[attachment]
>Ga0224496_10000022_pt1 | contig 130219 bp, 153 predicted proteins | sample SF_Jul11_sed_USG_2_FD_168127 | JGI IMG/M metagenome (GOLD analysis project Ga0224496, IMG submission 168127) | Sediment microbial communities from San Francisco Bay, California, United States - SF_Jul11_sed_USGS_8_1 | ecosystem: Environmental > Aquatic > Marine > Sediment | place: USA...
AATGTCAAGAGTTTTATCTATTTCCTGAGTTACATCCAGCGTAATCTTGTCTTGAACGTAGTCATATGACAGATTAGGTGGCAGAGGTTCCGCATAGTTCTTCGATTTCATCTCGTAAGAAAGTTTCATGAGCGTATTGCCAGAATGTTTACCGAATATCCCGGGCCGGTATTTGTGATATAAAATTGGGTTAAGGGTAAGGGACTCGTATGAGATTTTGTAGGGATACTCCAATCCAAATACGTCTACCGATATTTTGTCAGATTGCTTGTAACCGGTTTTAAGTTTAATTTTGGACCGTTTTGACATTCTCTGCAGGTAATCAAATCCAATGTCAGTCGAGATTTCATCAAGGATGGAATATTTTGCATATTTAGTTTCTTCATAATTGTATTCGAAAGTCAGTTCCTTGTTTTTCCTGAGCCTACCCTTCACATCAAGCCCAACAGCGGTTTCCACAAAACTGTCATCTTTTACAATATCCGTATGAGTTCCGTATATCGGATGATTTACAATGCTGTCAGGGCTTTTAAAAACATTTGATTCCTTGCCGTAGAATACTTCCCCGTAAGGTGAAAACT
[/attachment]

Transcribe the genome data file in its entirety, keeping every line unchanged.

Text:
>Ga0224496_10000022_pt1 | contig 130219 bp, 153 predicted proteins | sample SF_Jul11_sed_USG_2_FD_168127 | JGI IMG/M metagenome (GOLD analysis project Ga0224496, IMG submission 168127) | Sediment microbial communities from San Francisco Bay, California, United States - SF_Jul11_sed_USGS_8_1 | ecosystem: Environmental > Aquatic > Marine > Sediment | place: USA...
AATGTCAAGAGTTTTATCTATTTCCTGAGTTACATCCAGCGTAATCTTGTCTTGAACGTAGTCATATGACAGATTAGGTGGCAGAGGTTCCGCATAGTTCTTCGATTTCATCTCGTAAGAAAGTTTCATGAGCGTATTGCCAGAATGTTTACCGAATATCCCGGGCCGGTATTTGTGATATAAAATTGGGTTAAGGGTAAGGGACTCGTATGAGATTTTGTAGGGATACTCCAATCCAAATACGTCTACCGATATTTTGTCAGATTGCTTGTAACCGGTTTTAAGTTTAATTTTGGACCGTTTTGACATTCTCTGCAGGTAATCAAATCCAATGTCAGTCGAGATTTCATCAAGGATGGAATATTTTGCATATTTAGTTTCTTCATAATTGTATTCGAAAGTCAGTTCCTTGTTTTTCCTGAGCCTACCCTTCACATCAAGCCCAACAGCGGTTTCCACAAAACTGTCATCTTTTACAATATCCGTATGAGTTCCGTATATCGGATGATTTACAATGCTGTCAGGGCTTTTAAAAACATTTGATTCCTTGCCGTAGAATACTTCCCCGTAAGGTGAAAACT